Read or listen to just about any media coverage of Glasgow 2014 and one word is repeated over and over again: legacy.

Politicians, the Games organisers, sporting bodies - they all use it.

But for many people who live in the communities most directly linked to the Games - Bridgeton, Parkhead, Shettleston, Dalmarnock, Rutherglen, Shawfield - legacy is more than just a word or a concept, it's potentially a fresh beginning.

New sporting venues such as the Sir Chris Hoy Velodrome and Emirates Arena are only part of the story. For these communities it's the new employment, education, training and housing opportunities that will make any real difference in the long-term.

According to Jim Clark of Clyde Gateway, one of the key organisations in the regeneration process, legacy is a marathon rather than a sprint.

"Although much of the focus is around the Games next summer, Clyde Gateway is actually only a quarter of the way through our 20-year mandate - we're going to be around for another 14 years after the Games are finished.

"These communities have been declining for 30 to 40 years, and there's no quick fix. But you can't deliver large-scale regeneration without a big event and some big attractions - in our case that's the Games, and places like the Emirates and Velodrome.

"But it's not just about shiny new buildings. The local communities told us from the very start that they want us to deliver apprenticeships, training opportunities and full-time, permanent jobs for the people who live here. And that's what we're quietly doing."

Progress on the jobs front isn't happening at break-neck speed, but it is being made all the same - by March 2013 Clyde Gateway had created 1300 jobs in the local area, of which more than half have gone to local people.

Other successes are being chalked up too. The newly-refurbished Olympia centre in Bridgeton, for example, put an iconic but derelict old building back at the heart of the community. Previously a cinema, bingo hall and furniture warehouse, it has been reinvented for the 21st century as a library, specialist film archive, boxing gym and business premises. Since its opening in December, library usership in the area has increased by 30%.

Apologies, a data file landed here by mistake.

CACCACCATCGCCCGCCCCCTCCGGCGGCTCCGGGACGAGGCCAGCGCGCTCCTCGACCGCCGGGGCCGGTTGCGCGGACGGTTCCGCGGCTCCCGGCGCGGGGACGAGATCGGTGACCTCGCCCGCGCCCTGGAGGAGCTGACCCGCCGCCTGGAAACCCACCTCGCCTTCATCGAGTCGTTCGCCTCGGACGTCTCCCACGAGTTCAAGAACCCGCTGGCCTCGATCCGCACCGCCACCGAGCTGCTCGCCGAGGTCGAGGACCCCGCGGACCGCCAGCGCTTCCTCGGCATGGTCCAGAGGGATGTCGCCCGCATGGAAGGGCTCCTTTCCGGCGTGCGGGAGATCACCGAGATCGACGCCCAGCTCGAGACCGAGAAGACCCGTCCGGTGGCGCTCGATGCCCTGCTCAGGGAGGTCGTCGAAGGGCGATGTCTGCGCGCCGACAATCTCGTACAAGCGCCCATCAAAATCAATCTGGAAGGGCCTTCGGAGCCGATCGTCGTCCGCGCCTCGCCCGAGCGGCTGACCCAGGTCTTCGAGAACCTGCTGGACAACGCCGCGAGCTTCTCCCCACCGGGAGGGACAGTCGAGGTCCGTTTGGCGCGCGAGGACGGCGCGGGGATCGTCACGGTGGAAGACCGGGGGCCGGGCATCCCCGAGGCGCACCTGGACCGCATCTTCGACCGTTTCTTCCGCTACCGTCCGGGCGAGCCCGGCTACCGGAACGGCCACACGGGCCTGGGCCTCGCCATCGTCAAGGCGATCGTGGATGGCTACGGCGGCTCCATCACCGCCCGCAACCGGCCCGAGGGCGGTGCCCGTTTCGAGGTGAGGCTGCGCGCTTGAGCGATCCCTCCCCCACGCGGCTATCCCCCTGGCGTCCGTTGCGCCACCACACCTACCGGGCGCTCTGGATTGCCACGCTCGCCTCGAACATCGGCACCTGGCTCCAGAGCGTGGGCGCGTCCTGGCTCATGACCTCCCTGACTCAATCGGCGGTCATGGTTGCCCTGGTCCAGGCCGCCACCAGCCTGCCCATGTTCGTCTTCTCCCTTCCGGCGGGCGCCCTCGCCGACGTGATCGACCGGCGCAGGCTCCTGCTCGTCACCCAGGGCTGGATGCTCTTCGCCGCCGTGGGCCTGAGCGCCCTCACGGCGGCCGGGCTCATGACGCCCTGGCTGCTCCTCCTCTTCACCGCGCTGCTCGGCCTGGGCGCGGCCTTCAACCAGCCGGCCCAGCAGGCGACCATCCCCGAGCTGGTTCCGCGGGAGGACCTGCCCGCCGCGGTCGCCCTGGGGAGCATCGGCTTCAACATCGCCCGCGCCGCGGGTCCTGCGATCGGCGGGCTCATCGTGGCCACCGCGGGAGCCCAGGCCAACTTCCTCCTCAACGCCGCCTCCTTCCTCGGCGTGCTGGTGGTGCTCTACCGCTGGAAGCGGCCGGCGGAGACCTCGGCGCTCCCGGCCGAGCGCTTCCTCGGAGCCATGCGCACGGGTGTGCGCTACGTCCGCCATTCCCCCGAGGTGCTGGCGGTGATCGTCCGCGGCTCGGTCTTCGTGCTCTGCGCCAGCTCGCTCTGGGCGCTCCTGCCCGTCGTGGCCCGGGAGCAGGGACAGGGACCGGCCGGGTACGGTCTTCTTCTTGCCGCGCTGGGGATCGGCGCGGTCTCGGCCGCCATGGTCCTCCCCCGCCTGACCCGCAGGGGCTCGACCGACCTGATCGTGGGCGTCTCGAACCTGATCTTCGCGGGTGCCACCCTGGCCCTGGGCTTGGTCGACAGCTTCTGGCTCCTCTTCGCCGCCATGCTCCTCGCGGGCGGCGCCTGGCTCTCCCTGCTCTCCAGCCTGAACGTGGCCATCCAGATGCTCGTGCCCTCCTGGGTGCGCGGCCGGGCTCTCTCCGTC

Bringing investors and employers into the area is key, of course, and much of the physical work to support this is either complete or under way.

Driving around the East End, you can't miss the "shiny new buildings" Jim referred to. As well as the Emirates Arena and Sir Chris Hoy Velodrome and the Olympia centre, there's Eastgate, the new headquarters for Glasgow & Community Safety Services, and Red Tree, an impressive new location for small businesses.

Other big projects include the Athletes' Village in Dalmarnock (already served by a brand new railway station and in the future, a pedestrian bridge) the Cuningar Loop woodland park and a revamp for Rutherglen town centre. And work is already under way on the new National Business District at Shawfield, a hugely ambitious project that Clyde Gateway and their partners hope will make a significant contribution to the target of 20,000 new jobs for the area in the coming years.

Jim acknowledges that the task is mammoth, but he is confident that projects like these will bring tangible benefits to communities in the East End.

"Physical regeneration is easier to achieve than social or economic regeneration," he says. "Motorways, business centres and sporting arenas are great, but giving people a long-term future is more important.

"There's a real feelgood factor around the Games and we need to ride that wave in the East End."